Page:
Quinoa — pronounced “‘keen-waa” — is the newest old grain to take the country by storm.
It has been cultivated in the highest, continuously farmed region on Earth — the South American Andes — since at least 3,000 B.C. and was consumed for thousands of years by the Incas, but its resurgence can be attributed in great part to its nutrition.
One cup of cooked quinoa contains more protein and is lower in carbohydrates than wheat, rye, rice or oats. It also contains all the essential amino acids and is chock full of iron, phosphorus manganese, magnesium, zinc, copper, folate and niacin.
The plant itself produces a tall, leafy stalk that grows 5 to 6 feet tall with broad leaves and large, bulky heads.
Its seeds, which encompass some 1,800 varieties, vary greatly in size, shape, and color, most often resembling a cross between sesame seed and millet. Colors range from black and yellow to orange, red and white.
Quinoa is not a true cereal grain, but is commonly referred to as such because it is often used just like a real grain. Rather, it is the seed of the Chenopodium or goosefoot plant. Beets, spinach, Swiss chard and lamb’s quarters are all relatives.
Much of it is grown in the mountains of Ecuador, Bolivia and Peru, said David Schnorr, president of the California-based Quinoa Corp.
Devotees point out that quinoa is so versatile, it is easily incorporated into every meal of the day.
For breakfast, simply cook it in apple juice with a few raisins and chopped apples tossed in. Top it with a little milk and cinnamon. Or you can cook it up like cream of rice or oatmeal.
For dinner, try cooking quinoa in water or chicken broth and eat it salted or with soy sauce like rice. You can also toss in vegetables and make a dish similar to fried rice. Quinoa pudding instead of rice pudding is another possibility.
Quinoa is sold in health food and many grocery stores as a packaged dried grain. It should be stored in an airtight container in a cool, dark place or in the refrigerator.
Most experts suggest cooking a cup of quinoa in two cups of water for 10 to 15 minutes. When cooked, it should be tender, light and fluffy, puffing up to more than three times its original size.
While cooking, the germ, which completely surrounds the rest of the grain, falls away and remains slightly crunchy, while the grain itself becomes meltingly soft. This dual texture makes quinoa like two grains in one.
Quinoa possesses a bitter coating called saponin that protects it from being eaten by birds and insects as it grows.
It usually has already been rinsed off the substance before it is packaged, but if you’re not certain, it doesn’t hurt to rinse it again in a sieve, rubbing the grains between your fingers. Drain and repeat until the water runs clear.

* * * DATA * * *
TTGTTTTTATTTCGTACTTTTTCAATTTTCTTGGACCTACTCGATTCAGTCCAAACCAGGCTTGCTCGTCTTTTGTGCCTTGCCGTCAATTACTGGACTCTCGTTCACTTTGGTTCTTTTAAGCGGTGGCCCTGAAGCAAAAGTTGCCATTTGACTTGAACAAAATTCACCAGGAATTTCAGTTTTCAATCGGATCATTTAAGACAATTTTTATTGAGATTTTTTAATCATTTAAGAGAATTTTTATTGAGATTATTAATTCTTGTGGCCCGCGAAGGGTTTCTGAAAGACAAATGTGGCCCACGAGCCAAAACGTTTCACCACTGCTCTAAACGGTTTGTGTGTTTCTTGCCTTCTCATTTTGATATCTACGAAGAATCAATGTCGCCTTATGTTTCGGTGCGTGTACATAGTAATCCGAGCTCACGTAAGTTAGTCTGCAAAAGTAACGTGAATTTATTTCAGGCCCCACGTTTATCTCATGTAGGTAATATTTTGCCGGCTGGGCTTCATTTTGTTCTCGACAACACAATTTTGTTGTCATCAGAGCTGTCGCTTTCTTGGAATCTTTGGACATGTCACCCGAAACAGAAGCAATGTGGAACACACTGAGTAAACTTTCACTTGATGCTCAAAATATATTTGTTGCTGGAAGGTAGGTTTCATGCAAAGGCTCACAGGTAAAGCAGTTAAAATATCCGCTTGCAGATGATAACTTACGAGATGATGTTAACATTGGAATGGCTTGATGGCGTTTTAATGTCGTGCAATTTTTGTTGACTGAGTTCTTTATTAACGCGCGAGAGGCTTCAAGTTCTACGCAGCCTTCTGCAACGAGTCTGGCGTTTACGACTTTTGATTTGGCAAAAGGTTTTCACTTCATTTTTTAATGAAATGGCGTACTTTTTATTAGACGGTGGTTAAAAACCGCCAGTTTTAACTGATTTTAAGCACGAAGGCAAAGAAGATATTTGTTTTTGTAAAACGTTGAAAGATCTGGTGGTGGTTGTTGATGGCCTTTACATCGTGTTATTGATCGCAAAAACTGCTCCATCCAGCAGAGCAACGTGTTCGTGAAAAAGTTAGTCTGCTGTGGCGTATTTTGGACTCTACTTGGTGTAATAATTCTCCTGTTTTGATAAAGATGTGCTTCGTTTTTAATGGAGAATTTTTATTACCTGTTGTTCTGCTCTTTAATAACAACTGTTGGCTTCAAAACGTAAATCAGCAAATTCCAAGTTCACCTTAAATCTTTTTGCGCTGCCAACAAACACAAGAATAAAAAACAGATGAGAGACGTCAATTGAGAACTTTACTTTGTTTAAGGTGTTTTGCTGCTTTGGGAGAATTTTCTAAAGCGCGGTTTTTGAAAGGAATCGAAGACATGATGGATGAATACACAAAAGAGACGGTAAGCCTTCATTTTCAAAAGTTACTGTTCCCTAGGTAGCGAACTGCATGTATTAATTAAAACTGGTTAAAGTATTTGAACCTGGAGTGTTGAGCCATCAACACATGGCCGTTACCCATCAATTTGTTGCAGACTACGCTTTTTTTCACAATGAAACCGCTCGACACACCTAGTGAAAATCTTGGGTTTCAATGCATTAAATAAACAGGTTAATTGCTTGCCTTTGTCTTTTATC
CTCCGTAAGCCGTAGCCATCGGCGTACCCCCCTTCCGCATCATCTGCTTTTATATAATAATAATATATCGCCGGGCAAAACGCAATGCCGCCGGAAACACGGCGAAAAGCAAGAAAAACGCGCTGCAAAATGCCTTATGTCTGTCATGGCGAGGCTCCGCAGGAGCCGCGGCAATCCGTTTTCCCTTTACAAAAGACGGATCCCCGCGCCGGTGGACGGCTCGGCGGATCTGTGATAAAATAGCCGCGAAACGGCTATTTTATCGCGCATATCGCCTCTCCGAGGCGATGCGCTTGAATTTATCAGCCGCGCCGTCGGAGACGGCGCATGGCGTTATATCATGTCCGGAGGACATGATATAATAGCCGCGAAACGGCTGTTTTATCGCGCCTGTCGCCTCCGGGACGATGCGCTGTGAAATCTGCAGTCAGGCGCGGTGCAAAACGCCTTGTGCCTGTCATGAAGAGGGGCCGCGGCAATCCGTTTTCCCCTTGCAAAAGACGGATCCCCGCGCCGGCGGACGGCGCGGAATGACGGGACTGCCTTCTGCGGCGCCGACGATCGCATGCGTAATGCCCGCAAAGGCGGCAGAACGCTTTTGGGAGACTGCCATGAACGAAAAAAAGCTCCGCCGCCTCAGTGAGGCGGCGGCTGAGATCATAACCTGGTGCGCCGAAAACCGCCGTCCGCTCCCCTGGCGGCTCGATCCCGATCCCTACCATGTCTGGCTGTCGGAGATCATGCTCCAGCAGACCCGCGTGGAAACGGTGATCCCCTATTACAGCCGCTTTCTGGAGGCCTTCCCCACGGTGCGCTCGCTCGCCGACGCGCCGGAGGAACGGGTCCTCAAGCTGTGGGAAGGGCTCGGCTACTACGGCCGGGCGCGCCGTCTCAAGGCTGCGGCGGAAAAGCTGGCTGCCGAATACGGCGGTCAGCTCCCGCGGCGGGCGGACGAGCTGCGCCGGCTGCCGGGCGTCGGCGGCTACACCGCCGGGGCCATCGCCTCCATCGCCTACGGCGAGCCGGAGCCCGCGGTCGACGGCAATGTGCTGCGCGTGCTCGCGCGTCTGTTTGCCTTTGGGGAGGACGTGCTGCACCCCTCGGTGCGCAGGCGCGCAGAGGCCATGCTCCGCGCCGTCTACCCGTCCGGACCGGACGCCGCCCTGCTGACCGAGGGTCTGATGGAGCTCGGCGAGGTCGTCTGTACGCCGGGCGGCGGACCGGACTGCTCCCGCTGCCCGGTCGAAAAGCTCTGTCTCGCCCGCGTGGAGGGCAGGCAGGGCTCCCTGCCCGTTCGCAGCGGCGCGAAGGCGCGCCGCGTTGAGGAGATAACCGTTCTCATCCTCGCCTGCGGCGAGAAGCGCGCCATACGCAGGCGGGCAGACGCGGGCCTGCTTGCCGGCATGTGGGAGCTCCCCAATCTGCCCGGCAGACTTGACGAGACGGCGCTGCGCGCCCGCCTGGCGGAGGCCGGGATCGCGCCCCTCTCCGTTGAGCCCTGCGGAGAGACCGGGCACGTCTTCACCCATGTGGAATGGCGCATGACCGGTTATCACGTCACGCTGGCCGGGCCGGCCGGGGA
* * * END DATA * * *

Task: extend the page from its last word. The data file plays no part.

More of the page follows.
Chef Bill Phillips, a lecturing instructor in Culinary Arts at The Culinary Institute of America in Hyde Park, said he believes the popularity of the grain today is partly because of a rise in wheat, corn and soy allergies. It also appeals to those who want to avoid genetically modified grains.
“It can be popped the same way as popcorn. I often sauté the cooked grain for a crunchy texture and add spices such as curry or garlic and chilies. It can be eaten as a porridge with milk and sweetener. It can be baked into a loaf with nuts or formed into patties and sauteed with onions or any other vegetable added,” he said.
Quinoa Pilaf with Red and Yellow Bell Peppers
Recipe from the Culinary Institute of America in Hyde Park.
2 teaspoons vegetable oil
1 tablespoon minced shallot
1 clove garlic, minced
2 cups chicken broth
2⁄3 cup quinoa, rinsed in several changes of cool water
1 small bay leaf
1 sprig fresh thyme or 1⁄2 teaspoon dried
Salt and freshly ground pepper
1⁄2 cup diced roasted red bell pepper
1⁄2 cup diced roasted yellow bell pepper
Heat the oil in a saucepan over medium heat. Add the shallot and garlic and sauté until aromatic and tender, 2 to 3 minutes.
Add the broth, quinoa, bay leaf, thyme, and 1⁄4 teaspoon salt. Stir well with a fork, and bring the broth to a simmer over medium heat. Reduce the heat to low.
Cover the pot and simmer the quinoa over low heat (or in a 325-degree oven) until tender and very fluffy, about 15 minutes.
Remove and discard the bay leaf and thyme sprig. Fluff the grains with a fork to break up any clumps, and fold in the bell peppers. Taste and season with salt and pepper. Serve at once.
Serving Suggestion: Any leftover quinoa could be combined with diced vegetables such as cucumbers, carrots, celery, avocado and tomato and then dressed with a vinaigrette. Serve it chilled as a salad, or as the filling for a pita sandwich garnished with alfalfa and radish sprouts.
Makes 6 servings.
Crock-Pot Slow Cooker Quinoa with Mixed Berries
Recipe provided by the Crock-Pot Brand.
11⁄2 cups imported quinoa
2 cups orange juice
2 tablespoons brown sugar
1 tablespoon butter
Pinch of salt
1⁄4 cup dried cranberries
1⁄4 cup dried blueberries
1⁄2 teaspoon cinnamon
1⁄2 teaspoon orange zest
1⁄4 cup macadamia nuts, toasted and coarsely chopped